Irish Times view on the economic outlook: risks and opportunities
Rebound from economic crisis has been remarkable but damaging scars remain
Despite fears about the impact of Brexit and other international challenges on the horizon, the economy continued to outpace most other EU countries, even if getting an exact measure of growth here is next to near impossible given the impact of the multinationals. Photograph: John Ohle
It has been another year of strong growth for the Irish economy. Despite fears about the impact of Brexit and other international challenges on the horizon, the economy continued to outpace that of most other EU countries, even if getting an exact measure of growth here is virtually impossible given the impact of multinationals.
The removal of the threat of a no-deal Brexit should underpin confidence going into 2020 although significant uncertainty on the implications of the UK’s exit remains.
There are signs of the effect of Brexit fears in the economic data but, broadly, businesses and consumers seemed to decide to just get on with it. It is likely that GDP expanded by at least 6 per cent – and even adjusting for the impact of multinational accounting, the underlying domestic economy probably expanded by 3 to 4 per cent.
The total number of people at work continues to expand by around 1,000 a week and has reached record highs. Incomes are also on the rise, with further increases expected next year. These are indicators of real improvements in living standards – and a tangible dividend from strong economic growth.
Taking a long-term perspective, the bounce back from the economic crisis has been remarkable, even if some of the damaging scars of that period remain. It is an appropriate time to consider where we go next.
Brexit will again be one the defining issues for 2020. Much of this year was dominated by the risk of the UK crashing out of the EU without a withdrawal agreement.
This would have led to immediate barriers to trade with the UK and also the need for controls at the Border. Another deadline – for a new trade deal – approaches at the end of 2020, and there will again be fears of the UK leaving without a deal. If this were to happen, the terms of the withdrawal agreement would protect the Border, though the threat of trade barriers in goods moving to and from the UK would re-emerge.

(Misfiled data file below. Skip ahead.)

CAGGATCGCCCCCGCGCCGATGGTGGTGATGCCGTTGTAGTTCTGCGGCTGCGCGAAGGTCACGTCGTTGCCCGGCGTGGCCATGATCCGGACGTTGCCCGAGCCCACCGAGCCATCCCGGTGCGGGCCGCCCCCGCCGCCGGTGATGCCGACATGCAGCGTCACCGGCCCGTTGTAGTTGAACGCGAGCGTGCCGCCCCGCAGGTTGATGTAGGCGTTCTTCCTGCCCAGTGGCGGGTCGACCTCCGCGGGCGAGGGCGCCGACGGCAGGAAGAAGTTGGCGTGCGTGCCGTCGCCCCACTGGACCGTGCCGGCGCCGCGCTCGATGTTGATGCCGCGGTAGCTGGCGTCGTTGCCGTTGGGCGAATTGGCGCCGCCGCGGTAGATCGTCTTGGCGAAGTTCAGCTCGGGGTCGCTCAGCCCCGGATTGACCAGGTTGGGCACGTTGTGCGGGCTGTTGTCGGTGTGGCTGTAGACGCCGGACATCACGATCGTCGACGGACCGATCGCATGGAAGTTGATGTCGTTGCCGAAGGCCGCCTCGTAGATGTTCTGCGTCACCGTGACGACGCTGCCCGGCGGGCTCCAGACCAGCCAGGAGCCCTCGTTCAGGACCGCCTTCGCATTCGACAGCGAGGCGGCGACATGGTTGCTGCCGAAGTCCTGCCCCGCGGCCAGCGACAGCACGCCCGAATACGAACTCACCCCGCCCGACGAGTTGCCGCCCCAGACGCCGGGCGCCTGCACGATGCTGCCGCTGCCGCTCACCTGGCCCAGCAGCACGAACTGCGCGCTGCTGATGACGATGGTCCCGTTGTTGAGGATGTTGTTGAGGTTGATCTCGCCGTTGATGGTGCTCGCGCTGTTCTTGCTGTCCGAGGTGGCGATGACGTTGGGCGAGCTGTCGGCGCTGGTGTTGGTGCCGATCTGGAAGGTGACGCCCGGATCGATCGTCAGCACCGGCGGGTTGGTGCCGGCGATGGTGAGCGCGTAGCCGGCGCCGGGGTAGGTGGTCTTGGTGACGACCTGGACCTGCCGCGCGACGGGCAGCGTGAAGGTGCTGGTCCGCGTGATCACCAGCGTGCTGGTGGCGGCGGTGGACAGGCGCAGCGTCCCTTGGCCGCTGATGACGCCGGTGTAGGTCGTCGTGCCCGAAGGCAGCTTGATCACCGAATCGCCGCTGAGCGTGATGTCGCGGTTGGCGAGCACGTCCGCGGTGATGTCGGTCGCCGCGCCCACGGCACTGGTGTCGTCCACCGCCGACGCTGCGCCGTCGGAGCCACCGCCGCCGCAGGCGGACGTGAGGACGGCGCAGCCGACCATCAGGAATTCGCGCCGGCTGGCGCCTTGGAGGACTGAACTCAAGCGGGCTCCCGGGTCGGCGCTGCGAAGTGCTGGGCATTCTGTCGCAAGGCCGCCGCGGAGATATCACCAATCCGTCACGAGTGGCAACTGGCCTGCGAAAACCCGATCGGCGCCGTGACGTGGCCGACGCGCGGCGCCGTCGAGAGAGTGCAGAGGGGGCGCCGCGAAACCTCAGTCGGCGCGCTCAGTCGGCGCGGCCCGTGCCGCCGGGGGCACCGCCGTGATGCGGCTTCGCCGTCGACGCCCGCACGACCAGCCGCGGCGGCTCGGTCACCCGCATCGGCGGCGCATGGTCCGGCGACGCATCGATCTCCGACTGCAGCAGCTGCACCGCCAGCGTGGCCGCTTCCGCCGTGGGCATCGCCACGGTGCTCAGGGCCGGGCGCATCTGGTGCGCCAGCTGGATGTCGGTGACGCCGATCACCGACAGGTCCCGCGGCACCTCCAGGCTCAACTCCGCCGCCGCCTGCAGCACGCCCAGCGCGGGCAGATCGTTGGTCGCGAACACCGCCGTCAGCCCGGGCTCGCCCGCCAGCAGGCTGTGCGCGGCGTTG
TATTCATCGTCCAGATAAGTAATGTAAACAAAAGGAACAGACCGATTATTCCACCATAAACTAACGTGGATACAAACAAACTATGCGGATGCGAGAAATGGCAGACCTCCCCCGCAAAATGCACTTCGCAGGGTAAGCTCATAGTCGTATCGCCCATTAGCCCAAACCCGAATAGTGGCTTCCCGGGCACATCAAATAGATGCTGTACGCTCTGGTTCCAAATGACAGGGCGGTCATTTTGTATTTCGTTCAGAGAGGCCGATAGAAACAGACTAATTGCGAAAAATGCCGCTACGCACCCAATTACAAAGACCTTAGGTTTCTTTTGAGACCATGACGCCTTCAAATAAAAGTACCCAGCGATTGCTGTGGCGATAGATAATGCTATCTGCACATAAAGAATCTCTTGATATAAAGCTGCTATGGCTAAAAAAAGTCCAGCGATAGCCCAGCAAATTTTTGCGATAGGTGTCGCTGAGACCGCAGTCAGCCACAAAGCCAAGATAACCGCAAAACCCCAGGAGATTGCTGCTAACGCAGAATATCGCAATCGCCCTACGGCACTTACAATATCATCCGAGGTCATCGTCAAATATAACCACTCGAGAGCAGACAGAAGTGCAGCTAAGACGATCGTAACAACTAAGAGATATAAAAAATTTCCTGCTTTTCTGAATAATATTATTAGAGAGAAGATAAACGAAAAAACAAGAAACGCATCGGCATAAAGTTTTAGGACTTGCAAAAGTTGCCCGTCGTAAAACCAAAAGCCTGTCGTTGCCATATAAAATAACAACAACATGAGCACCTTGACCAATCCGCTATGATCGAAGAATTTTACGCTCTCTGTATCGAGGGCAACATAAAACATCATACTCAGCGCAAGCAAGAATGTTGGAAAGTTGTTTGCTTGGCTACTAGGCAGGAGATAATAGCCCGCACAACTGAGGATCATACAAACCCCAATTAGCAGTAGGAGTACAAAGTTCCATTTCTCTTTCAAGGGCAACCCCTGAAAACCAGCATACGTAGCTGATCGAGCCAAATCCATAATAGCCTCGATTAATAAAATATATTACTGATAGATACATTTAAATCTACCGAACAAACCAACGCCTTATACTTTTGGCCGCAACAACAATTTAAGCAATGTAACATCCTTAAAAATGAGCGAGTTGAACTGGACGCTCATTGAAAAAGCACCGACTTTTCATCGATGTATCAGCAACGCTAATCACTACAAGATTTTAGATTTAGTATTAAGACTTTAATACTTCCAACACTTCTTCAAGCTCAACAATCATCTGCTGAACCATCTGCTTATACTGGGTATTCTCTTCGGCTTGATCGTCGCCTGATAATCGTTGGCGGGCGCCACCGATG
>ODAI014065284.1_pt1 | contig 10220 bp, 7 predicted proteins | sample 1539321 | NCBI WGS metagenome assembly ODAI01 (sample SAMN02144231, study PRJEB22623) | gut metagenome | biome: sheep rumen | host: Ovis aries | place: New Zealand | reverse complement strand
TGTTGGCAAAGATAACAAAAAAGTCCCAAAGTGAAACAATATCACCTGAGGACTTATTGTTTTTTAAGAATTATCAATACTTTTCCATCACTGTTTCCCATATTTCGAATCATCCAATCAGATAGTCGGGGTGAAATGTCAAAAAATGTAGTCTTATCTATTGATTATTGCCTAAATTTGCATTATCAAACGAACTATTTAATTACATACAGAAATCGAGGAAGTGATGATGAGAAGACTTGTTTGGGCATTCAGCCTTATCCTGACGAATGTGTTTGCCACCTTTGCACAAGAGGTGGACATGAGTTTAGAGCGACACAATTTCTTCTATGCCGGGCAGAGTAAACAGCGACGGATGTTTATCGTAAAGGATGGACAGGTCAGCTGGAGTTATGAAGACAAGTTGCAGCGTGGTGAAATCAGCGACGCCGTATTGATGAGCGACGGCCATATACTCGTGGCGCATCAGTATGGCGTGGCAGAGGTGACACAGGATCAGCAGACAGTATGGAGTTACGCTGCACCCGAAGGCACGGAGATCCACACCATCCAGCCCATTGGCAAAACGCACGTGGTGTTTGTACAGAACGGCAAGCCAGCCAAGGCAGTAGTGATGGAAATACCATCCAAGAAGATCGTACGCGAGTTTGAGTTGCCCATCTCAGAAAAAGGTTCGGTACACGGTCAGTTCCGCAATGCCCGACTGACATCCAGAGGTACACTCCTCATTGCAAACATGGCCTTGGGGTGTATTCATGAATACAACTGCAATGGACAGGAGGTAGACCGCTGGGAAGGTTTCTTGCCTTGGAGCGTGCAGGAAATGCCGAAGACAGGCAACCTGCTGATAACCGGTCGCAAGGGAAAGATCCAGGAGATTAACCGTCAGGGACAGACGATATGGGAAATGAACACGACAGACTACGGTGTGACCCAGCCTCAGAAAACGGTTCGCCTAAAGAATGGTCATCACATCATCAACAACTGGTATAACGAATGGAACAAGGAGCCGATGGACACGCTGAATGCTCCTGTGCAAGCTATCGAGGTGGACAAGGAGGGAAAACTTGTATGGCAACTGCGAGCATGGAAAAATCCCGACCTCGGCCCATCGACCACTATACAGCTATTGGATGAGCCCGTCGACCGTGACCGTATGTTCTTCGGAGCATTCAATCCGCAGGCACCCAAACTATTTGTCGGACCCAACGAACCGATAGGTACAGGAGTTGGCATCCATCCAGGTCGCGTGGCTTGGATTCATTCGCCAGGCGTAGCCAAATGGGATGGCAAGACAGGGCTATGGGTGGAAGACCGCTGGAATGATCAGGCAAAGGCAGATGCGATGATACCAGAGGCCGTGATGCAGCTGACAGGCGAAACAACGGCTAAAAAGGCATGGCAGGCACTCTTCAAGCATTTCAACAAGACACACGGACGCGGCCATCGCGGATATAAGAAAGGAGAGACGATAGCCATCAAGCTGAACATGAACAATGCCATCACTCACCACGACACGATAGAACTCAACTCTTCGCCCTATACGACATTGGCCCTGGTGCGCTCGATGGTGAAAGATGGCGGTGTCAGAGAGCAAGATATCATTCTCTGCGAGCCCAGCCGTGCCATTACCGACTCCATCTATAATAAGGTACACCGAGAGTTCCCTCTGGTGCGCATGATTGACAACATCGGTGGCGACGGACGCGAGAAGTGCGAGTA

The goal for Irish negotiators remains one of damage limitation – and an important aspect of this will be the Government doing what it can to ensure the new trade arrangements relating to Northern Ireland work as well as they possibly can. There are both economic and political challenges here and Boris Johnson’s decision not to seek an extension of the transition period increases the risks.
The other big negotiating priority for 2020 will be in the area of global tax reform where Minister for Finance Paschal Donohoe faces a delicate task at talks brokered by the Organisation for Economic Co-Operation and Development (OECD). There are threats here to our corporate tax revenue and also our model of attracting foreign direct investment, though the extent of them is hard to judge.
These changes, and the threats from Brexit, underpin arguments to take a cautious approach to managing the public finances, notably in relation to our reliance on corporate tax revenues. The Minister for Finance secured agreement for a conservative budget for 2020, given the Brexit threat which then existed.
This was appropriate but challenges lie ahead, too, in setting in place longer-term measures to protect the public finances. Overruns in corporate tax have provided a buffer in recent years, largely to pay for overspending in the health service and we simply cannot rely on this continuing. Indeed, the ESRI has outlined the very significant risks were corporate tax revenues to take a serious hit.
The goal of government is to balance these risks against the need to continue to invest to build vital infrastructure and also to spend to improve public services, notably health. Delivery and value for money are key issues here – for whatever administration takes office after the next general election. Resources are available but they are not limitless.
Tackling the housing crisis, in particular, poses a particular longer-term challenge. Some progress has been made, but the plans developed by the Government are at a key stage now and big difficulties stand in the way of getting housebuilding to the required level and putting in place the necessary associated infrastucture.
All this is increasingly being framed by one dominant issue: climate change. There is a real feeling after the collapse of talks in Madrid of a lack of international coherence in tackling this issue. It would be wrong to use this to delay the required action here. That the latter is necessary should be obvious.
But as well as challenges and hard decisions, it surely also represents an opportunity for Ireland – to try to take a leading position in at least some areas in tackling this defining issue. The green agenda is not an add-on to economic growth priorities. It needs to be central to every big economic decision. For a country reliant on promoting, attracting and retaining mobile investment – whether from international or Irish interests – it is surely better to take the initiative, face reality and get ahead of this agenda.